Deepak Chopra M.D. is a globally renowned, bestselling author and public speaker, famous for combining ancient principles from Vedanta with modern medicine. Among his more than 80 published books, some of his works include titles such as On My Way to a Happy Life, The Seven Spiritual Laws of Success, The Future of God: A Practical Approach to Spirituality for Our Times and The 13th Disciple. Writers can learn from both Deepak Chopra’s books and teachings, as well as by his own example as a writer. Here are seven things that budding writers can learn from the wisdom of Deepak Chopra.
1. Have faith
If you’re really spiritual, then you should be totally independent of the good and the bad opinions of the world…you should have faith in yourself. – Deepak Chopra
Deepak Chopra advises having faith in yourself. Without worrying about the good or bad opinions of the world, you must continue to do what is necessary, which in your case, is to write. By working hard and having faith in yourself, you will get to the point you desire to be at. Even if you don’t become incredibly successful (although there is no reason not to except for the limitations you create yourself), doing what you love will bring you satisfaction, and that is every bit as important.
2. Find a need
Deepak Chopra has admirably demonstrated the idea of finding a need and then fulfilling it, through how he wrote and marketed his own books. A doctor by profession, Deepak recognised the need for a more holistic approach to medicine, and began to write books discussing alternatives to the regular approach of the medical establishment. Similarly, see where you can find a gap in the market and try to fill it according to your qualifications.
3. Do your best
Pursue excellence, ignore success. Success is a by product of excellence. – Deepak Chopra
Deepak Chopra advises that if you concentrate on giving your full potential to your work, success will follow as a by product of your efforts. If you write with all your heart and ensure that you take adequate pains to do extensive research, get your book proofread and fulfil all the other preliminary and post-writing requirements, you too will achieve success. The trick is to concentrate on doing good work instead of stressing yourself out by trying to attain success. A slight shift in your outlook such as this can mean a world of change.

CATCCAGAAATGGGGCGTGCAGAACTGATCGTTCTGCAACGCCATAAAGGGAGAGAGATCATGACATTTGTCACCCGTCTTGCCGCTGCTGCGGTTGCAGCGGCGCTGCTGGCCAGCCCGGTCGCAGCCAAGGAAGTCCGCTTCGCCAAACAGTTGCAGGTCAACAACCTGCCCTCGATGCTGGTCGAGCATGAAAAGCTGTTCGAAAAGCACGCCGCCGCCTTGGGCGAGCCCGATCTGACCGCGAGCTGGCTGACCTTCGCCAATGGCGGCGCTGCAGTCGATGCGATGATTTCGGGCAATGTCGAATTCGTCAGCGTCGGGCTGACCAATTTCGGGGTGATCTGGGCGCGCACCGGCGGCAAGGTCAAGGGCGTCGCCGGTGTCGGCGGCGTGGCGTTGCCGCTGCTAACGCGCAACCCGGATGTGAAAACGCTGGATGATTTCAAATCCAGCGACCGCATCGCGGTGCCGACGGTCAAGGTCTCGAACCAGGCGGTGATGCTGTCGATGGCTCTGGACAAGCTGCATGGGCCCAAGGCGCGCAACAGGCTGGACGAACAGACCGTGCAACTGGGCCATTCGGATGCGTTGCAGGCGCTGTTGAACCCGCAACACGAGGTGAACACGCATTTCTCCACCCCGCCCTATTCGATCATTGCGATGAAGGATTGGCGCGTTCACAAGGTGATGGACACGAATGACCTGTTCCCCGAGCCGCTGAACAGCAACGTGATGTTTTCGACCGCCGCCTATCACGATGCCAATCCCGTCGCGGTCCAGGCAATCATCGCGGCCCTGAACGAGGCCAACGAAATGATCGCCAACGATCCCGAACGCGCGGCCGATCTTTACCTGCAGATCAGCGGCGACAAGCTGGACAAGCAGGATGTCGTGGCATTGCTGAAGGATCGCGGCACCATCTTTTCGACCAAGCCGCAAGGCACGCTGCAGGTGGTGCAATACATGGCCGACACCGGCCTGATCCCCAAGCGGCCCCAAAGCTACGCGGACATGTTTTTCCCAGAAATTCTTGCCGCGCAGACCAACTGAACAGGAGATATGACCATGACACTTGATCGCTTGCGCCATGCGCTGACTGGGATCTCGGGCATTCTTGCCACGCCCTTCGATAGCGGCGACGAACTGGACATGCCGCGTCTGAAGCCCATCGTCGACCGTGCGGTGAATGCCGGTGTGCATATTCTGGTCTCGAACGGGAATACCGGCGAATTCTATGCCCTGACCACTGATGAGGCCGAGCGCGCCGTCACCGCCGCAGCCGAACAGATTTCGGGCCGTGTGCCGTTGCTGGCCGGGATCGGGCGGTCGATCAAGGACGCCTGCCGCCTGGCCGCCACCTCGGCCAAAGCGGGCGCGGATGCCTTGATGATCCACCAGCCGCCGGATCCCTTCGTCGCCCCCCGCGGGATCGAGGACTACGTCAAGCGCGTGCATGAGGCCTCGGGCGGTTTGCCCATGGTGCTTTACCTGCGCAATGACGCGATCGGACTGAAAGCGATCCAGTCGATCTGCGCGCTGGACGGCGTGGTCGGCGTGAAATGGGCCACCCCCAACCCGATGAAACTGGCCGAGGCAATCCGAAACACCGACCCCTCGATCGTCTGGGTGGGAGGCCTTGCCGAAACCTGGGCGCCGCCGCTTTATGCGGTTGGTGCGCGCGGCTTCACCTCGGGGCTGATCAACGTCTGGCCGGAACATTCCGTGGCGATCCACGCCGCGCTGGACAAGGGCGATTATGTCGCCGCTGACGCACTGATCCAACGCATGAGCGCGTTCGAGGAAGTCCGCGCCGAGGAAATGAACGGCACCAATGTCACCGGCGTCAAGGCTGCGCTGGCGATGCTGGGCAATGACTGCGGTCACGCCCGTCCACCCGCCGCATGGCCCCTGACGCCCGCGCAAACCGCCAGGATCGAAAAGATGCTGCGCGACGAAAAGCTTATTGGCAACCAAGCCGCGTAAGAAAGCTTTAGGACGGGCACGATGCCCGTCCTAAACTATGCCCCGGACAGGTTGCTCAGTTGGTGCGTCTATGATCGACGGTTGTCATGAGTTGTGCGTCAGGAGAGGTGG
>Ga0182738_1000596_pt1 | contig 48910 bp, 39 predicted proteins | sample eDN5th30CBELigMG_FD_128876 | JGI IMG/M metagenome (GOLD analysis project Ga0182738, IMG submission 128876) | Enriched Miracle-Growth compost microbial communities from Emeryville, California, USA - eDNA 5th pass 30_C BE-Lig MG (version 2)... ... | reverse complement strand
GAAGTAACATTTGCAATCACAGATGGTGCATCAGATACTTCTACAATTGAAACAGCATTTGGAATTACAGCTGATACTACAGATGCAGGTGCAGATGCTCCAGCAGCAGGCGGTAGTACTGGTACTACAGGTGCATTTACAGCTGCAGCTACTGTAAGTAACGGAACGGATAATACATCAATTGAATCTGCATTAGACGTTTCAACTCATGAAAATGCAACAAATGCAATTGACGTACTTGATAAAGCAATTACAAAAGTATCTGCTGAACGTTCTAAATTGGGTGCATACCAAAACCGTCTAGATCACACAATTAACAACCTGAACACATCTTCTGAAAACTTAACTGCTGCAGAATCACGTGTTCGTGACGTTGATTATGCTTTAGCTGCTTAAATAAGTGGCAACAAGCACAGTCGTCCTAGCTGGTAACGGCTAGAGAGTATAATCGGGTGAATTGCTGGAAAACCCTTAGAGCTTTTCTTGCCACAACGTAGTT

In a Huffington Post article in 2012, Deepak Chopra discussed his views about writing. The main tip he gave budding writers is to look further than the bestseller lists and to go where the readers are. He claims that self-promotion is the key to success and you need to interact directly with your readers. Successful writers will have to turn into book entrepreneurs, as independent publishing continues to develop as a viable path, and traditional publishing becomes more and more selective.
5. Confront challenges
Hardships, problems and worries come into everyone’s lives, and no one is exempt from having a taste of the bitter realities of life. Deepak Chopra advises that when faced with such challenges, it is essential to accept that worries are useless and to choose another approach that increases your options, and sense of freedom. For instance, if you have a problem with finding time to write, wake up an hour early and write every day. This way, you can turn challenges into opportunities and take advantage of the results.
6. Be prolific
Deepak Chopra has written more than 80 books. This is a prolific amount of publications, and means the impact of his work can touch more people. On a similar token, be a prolific writer by increasing your output. By getting more words down on paper (compared to a writer who might take a year to complete one book), you increase the odds of completing more books, and getting your work in front of larger numbers of readers.
7. Translate if you can
With his works being translated in over 43 languages, Deepak Chopra’s books have a true international presence. Is there a market for your books in other countries? If so, consider how you may be able to get your work into the hands and/or on digital readers in other regions of the world. Of course, this may not be straightforward if your books are traditionally published, as your publisher will most likely own foreign rights. However, if you’re self-published, then this can certainly be something you can explore.
Image credit: lifescript on flickr and reproduced under Creative Commons 2.0[author] [author_image timthumb=’on’]http://writingtipsoasis.com/wp-content/uploads/2015/02/IMG_20141217_101736441.jpg[/author_image] [author_info]Kavitha is a freelance content writer and French translator, and has been working in this field since 2008. She has degrees in computer applications and international business and has a background in business and international trade. She enjoys learning languages and is currently learning Japanese. Her interests vary from books and writing to travelling and history.[/author_info] [/author]